Despite pointing to unlisted assets as a key contributor to the 1.8 per cent annual returns boost for industry funds over their retail competitors, IOOF has said it is hesitant to pick up more of the asset class.
According to data from the Productivity Commission inquiry into the super system, retail funds have generated average annual returns of 5.4 per cent over 20 years, in contrast to industry funds producing 7.2 per cent.
Speaking to the House of Representatives standing committee on economics, both AustralianSuper chief executive Ian Silk and IOOF boss Renato Mota noted the key reason why industry funds have advanced returns is because they have higher allocations in unlisted assets, such as property, infrastructure and private equity.
Mr Silk described the class as “mid-risk assets,” sitting on the middle of a risk spectrum between bonds and equities.
“They have return characteristics that are not the same as but not dissimilar to equities, and risk and volatility characteristics that are closer to bonds, so they perform a very important moderating, stabilising role in generating long-run returns for members for the fund,” he said.
“They might not generate the strong outperformance of equities but, in the context of a balanced, diversified portfolio aimed to generate strong long-term returns, they’re a terrific contributor.”
Safety of unlisted assets needs to be better understood: IOOF
IOOF has around 10 per cent to 15 per cent invested in unlisted assets through its funds.
But despite admitting the class has generated stronger returns for industry funds, Mr Mota admitted the group is “hesitant” to allocate more to the space, prioritising the management of risk for its members.
He noted a number of factors such as liquidity, the categorisation of assets and valuation of liquidities come into play.
“I don’t think you can talk about returns without talking about risk,” he said.
“There’s a question around a lot of the unlisted assets. Are they in fact growth? Under duress, do they behave like a growth asset or do they behave like a defensive asset?
“There is no consistency or clarity across the industry around how they’re classified.”
Mr Mota added there needs to be clearer industry definitions for growth and defensive assets, so funds could more clearly take positions and inform members.
“One of the challenges with measuring risk is assets that aren’t valued everyday,” he said.
“The perception of the safety, if you like, of unlisted assets needs to be better understood.”
The Productivity Commission’s report also noted investment costs for unlisted assets are typically lower than for listed assets.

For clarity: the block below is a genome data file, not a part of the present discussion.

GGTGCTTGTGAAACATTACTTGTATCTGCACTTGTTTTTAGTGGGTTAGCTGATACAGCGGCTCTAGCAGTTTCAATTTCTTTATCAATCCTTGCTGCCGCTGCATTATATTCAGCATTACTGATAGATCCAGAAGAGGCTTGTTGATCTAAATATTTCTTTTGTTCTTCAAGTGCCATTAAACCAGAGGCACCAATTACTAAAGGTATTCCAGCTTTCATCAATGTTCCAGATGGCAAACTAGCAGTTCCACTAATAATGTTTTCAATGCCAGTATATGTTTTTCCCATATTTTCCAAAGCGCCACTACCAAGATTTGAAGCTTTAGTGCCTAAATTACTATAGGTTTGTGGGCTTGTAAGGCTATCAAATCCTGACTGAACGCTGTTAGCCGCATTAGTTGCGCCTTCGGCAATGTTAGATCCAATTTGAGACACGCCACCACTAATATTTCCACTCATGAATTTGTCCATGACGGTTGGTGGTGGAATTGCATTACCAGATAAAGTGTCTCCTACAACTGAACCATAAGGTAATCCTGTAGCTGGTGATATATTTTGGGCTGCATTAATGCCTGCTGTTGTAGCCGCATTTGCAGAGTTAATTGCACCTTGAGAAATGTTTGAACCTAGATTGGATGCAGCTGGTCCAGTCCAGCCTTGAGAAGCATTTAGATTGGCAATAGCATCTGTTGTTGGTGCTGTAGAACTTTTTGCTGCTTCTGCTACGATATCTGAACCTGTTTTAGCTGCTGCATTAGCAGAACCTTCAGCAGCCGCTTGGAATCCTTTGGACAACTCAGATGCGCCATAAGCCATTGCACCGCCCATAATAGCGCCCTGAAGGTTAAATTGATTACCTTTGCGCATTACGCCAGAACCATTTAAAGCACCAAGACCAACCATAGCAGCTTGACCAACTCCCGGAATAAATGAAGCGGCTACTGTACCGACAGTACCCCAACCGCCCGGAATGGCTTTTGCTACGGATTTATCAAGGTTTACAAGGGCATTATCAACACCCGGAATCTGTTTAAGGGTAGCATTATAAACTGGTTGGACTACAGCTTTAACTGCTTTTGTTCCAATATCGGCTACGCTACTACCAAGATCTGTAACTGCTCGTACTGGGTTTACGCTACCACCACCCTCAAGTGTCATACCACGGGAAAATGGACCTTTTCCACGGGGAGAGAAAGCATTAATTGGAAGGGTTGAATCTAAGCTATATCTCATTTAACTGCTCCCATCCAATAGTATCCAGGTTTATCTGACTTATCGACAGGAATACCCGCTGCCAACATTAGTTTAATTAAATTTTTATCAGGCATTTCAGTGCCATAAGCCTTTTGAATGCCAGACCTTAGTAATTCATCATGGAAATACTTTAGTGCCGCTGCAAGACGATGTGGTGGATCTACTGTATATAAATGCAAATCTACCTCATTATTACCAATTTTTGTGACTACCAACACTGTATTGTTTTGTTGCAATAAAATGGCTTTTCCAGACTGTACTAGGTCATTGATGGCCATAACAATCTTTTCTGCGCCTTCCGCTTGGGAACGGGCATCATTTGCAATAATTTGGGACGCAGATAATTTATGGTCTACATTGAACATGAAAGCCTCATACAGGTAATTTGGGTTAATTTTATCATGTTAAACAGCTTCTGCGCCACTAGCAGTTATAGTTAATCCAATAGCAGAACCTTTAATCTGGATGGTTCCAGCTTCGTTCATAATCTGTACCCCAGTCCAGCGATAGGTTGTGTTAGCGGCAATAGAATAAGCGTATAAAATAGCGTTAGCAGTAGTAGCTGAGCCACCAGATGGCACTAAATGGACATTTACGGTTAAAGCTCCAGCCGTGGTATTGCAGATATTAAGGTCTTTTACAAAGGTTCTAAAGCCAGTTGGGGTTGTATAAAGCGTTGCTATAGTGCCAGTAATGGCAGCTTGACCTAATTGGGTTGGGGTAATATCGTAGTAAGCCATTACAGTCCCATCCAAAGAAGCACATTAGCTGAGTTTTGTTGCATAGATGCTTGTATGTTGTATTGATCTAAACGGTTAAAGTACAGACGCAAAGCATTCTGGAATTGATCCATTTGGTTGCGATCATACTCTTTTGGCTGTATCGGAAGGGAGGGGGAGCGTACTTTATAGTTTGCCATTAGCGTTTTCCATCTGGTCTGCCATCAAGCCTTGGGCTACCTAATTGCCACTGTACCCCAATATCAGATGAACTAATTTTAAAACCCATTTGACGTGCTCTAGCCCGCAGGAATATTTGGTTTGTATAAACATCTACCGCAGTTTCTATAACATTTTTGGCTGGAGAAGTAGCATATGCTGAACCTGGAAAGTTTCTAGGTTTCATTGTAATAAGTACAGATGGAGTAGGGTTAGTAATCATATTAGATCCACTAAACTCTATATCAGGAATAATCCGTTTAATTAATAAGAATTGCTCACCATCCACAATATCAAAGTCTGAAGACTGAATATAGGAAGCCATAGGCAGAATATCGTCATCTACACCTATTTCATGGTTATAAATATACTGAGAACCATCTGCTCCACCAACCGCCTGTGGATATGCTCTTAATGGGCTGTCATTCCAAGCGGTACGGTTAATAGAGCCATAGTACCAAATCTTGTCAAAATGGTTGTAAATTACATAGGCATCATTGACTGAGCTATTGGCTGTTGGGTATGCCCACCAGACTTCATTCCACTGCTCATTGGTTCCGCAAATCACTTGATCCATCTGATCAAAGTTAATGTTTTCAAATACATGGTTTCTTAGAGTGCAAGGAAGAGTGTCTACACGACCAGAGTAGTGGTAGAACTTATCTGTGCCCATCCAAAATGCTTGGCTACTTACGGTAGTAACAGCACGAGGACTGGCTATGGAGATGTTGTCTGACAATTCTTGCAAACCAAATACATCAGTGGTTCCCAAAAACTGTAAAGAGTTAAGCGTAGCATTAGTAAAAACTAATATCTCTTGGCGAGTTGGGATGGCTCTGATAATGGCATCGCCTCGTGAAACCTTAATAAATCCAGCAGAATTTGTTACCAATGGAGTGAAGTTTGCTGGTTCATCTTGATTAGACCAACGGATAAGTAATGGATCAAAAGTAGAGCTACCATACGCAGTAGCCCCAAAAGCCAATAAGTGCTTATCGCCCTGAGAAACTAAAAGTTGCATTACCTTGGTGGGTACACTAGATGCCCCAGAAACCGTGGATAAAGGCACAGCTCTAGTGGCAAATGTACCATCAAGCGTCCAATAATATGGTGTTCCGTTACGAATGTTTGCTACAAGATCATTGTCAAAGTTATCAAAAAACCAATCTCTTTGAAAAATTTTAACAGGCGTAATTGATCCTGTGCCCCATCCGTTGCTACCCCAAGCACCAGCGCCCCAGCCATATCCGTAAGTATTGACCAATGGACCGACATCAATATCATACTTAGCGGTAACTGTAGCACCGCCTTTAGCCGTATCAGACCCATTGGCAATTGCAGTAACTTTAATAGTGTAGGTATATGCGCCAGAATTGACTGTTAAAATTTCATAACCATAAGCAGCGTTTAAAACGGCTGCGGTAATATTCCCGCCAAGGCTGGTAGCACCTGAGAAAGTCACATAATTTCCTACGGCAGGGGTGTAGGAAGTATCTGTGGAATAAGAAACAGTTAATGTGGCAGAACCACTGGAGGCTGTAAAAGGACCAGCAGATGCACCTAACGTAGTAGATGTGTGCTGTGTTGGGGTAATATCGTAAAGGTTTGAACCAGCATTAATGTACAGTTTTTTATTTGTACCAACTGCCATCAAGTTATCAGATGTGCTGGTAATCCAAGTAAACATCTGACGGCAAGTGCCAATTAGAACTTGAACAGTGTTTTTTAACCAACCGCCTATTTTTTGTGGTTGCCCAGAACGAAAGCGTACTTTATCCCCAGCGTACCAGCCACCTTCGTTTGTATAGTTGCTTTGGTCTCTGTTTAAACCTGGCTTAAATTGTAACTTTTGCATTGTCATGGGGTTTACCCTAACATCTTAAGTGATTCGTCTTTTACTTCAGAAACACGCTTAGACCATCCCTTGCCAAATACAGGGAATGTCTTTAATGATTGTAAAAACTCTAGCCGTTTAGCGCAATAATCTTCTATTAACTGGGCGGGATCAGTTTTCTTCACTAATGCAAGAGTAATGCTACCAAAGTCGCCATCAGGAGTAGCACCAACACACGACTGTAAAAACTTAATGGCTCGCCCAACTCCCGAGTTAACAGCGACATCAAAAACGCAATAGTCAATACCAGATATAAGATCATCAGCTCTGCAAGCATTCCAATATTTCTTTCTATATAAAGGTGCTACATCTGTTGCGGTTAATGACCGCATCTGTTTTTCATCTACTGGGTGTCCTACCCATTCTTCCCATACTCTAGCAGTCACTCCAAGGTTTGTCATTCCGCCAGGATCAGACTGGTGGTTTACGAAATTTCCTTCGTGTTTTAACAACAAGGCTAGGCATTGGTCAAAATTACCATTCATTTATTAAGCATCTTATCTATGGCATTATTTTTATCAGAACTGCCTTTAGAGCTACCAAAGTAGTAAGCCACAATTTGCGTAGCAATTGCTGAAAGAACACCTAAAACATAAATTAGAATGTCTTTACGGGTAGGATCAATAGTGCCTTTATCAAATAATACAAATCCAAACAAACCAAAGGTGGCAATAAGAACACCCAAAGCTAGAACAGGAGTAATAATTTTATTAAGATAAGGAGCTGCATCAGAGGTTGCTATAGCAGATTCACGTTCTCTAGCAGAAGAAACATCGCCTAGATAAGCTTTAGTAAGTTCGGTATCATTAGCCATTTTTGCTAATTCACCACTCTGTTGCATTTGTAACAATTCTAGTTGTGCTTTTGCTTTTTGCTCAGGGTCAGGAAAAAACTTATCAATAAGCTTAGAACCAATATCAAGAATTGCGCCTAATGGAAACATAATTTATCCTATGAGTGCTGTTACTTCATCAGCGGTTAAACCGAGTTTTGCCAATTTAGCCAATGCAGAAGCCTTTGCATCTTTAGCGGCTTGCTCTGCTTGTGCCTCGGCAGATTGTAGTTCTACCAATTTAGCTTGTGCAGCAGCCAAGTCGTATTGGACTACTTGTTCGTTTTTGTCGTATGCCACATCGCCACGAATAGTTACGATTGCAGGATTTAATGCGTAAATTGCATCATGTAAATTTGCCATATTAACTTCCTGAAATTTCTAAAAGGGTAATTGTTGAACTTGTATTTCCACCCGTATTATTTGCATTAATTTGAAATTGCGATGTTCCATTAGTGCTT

But Mr Silk countered the finding, saying it depends on the mode of investing.
“We have an investment team in-house that invests in the Australian equity market and global markets,” he said.
“They operate at a lower cost than our external managers. But property and infrastructure assets usually come at a higher cost to manage, because they’re more of a hands-on investment than direct equities.”
Masses leaving retail, more entering industry
Since the royal commission, there has been roughly $3 billion in outflows a quarter from retail funds and an inflow of around $4 billion into industry funds.
Mr Silk added many industry funds have better performances because their asset allocation is dynamic, in contrast to retail funds using a strategic allocation that is fixed.
Other differentiators impacting performance included retail funds, unlike industry or profit to member funds, generate a profit margin for commercial organisations, and they have a governance structure that has to balance the interests of shareholders and members.
But for many consumers, performance may not be the deciding factor for choosing a fund.
Mr Silk said AustralianSuper has seen a large number of new members join the fund in the last year and the company had spoken to a number of them.
“There’s a push-pull factor at play,” he said.
“Many people have decided to move from their current super fund. That’s the first action. The second action is to choose the fund they’re going to move to.
“A lot of the feedback we had was not so much about performance… but people were disappointed that organisations they’d expected to act with appropriate fiduciary standards had fallen short of the mark, and were looking for an organisation they can trust.”
Sarah Simpkins is a journalist at Momentum Media, reporting primarily on banking, financial services and wealth.
Prior to joining the team in 2018, Sarah worked in trade media and produced stories for a current affairs program on community radio.
You can contact her on sarah.[email protected].
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